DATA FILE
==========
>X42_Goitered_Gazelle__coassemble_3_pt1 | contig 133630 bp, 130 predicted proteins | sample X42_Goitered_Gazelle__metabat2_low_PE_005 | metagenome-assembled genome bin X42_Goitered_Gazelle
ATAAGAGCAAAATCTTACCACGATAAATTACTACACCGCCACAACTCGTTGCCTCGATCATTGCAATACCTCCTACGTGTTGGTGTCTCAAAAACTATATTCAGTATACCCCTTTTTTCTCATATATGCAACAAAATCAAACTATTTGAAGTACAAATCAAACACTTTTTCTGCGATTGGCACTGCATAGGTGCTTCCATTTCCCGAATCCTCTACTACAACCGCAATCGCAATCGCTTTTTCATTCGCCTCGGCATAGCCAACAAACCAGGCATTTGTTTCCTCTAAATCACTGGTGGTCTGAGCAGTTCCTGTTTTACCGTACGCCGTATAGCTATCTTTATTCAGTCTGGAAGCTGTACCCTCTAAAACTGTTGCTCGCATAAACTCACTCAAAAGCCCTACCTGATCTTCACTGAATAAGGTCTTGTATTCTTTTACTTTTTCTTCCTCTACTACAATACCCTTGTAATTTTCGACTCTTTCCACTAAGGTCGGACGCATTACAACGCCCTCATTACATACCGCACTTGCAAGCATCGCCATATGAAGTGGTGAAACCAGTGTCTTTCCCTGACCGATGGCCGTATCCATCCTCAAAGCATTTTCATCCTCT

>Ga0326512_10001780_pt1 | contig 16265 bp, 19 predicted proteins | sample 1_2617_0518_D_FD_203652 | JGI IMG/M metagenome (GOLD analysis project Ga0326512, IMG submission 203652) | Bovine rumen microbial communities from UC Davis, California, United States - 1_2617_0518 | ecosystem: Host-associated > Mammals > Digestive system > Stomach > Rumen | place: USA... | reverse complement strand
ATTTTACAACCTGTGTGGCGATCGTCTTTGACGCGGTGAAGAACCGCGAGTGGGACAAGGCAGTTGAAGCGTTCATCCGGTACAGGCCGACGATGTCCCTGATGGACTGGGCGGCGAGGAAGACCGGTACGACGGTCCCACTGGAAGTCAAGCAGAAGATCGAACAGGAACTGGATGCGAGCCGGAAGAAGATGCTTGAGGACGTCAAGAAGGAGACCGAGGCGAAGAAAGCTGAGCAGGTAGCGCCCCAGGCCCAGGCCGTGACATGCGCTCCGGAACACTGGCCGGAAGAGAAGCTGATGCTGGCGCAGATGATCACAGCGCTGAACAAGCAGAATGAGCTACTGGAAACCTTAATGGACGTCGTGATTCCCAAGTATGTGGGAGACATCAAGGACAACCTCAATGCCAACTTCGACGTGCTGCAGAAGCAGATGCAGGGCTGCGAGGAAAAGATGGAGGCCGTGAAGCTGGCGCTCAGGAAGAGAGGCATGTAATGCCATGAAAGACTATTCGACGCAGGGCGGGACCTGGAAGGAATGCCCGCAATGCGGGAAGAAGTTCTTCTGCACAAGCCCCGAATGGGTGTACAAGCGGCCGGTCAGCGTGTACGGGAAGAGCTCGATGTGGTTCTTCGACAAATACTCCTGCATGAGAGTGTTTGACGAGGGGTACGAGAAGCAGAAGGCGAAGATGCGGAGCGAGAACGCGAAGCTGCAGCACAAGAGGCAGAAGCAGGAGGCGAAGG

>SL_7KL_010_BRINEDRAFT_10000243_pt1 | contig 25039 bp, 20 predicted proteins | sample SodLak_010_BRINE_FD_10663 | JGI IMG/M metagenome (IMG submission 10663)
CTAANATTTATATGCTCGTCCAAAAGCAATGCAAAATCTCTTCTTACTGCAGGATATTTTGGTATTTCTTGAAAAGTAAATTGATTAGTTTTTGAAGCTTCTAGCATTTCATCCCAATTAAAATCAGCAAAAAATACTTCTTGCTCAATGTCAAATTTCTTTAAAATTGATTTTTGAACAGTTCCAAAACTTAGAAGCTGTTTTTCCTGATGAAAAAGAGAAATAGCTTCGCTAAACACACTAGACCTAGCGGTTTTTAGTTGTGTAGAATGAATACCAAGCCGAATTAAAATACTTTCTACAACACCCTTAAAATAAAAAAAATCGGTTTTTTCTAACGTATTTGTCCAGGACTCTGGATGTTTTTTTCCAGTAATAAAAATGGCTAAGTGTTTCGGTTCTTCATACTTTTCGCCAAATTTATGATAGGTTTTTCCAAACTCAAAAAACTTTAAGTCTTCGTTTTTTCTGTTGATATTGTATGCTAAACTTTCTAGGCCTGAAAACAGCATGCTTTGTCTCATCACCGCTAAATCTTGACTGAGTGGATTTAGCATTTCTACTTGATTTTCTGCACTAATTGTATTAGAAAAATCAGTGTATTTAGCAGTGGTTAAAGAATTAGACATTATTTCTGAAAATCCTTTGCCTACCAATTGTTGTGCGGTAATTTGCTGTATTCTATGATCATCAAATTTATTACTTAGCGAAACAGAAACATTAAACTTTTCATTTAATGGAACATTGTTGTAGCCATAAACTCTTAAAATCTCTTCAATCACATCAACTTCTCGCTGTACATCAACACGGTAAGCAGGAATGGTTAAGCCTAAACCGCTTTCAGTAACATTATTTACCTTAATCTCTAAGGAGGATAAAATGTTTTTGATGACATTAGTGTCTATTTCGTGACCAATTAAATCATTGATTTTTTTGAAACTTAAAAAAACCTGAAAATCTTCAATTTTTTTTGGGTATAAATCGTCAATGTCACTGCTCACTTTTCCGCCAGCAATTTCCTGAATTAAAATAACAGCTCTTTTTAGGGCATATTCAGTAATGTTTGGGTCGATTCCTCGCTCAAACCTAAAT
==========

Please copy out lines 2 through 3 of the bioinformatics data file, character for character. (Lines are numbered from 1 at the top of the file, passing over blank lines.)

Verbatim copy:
ATAAGAGCAAAATCTTACCACGATAAATTACTACACCGCCACAACTCGTTGCCTCGATCATTGCAATACCTCCTACGTGTTGGTGTCTCAAAAACTATATTCAGTATACCCCTTTTTTCTCATATATGCAACAAAATCAAACTATTTGAAGTACAAATCAAACACTTTTTCTGCGATTGGCACTGCATAGGTGCTTCCATTTCCCGAATCCTCTACTACAACCGCAATCGCAATCGCTTTTTCATTCGCCTCGGCATAGCCAACAAACCAGGCATTTGTTTCCTCTAAATCACTGGTGGTCTGAGCAGTTCCTGTTTTACCGTACGCCGTATAGCTATCTTTATTCAGTCTGGAAGCTGTACCCTCTAAAACTGTTGCTCGCATAAACTCACTCAAAAGCCCTACCTGATCTTCACTGAATAAGGTCTTGTATTCTTTTACTTTTTCTTCCTCTACTACAATACCCTTGTAATTTTCGACTCTTTCCACTAAGGTCGGACGCATTACAACGCCCTCATTACATACCGCACTTGCAAGCATCGCCATATGAAGTGGTGAAACCAGTGTCTTTCCCTGACCGATGGCCGTATCCATCCTCAAAGCATTTTCATCCTCT

>Ga0326512_10001780_pt1 | contig 16265 bp, 19 predicted proteins | sample 1_2617_0518_D_FD_203652 | JGI IMG/M metagenome (GOLD analysis project Ga0326512, IMG submission 203652) | Bovine rumen microbial communities from UC Davis, California, United States - 1_2617_0518 | ecosystem: Host-associated > Mammals > Digestive system > Stomach > Rumen | place: USA... | reverse complement strand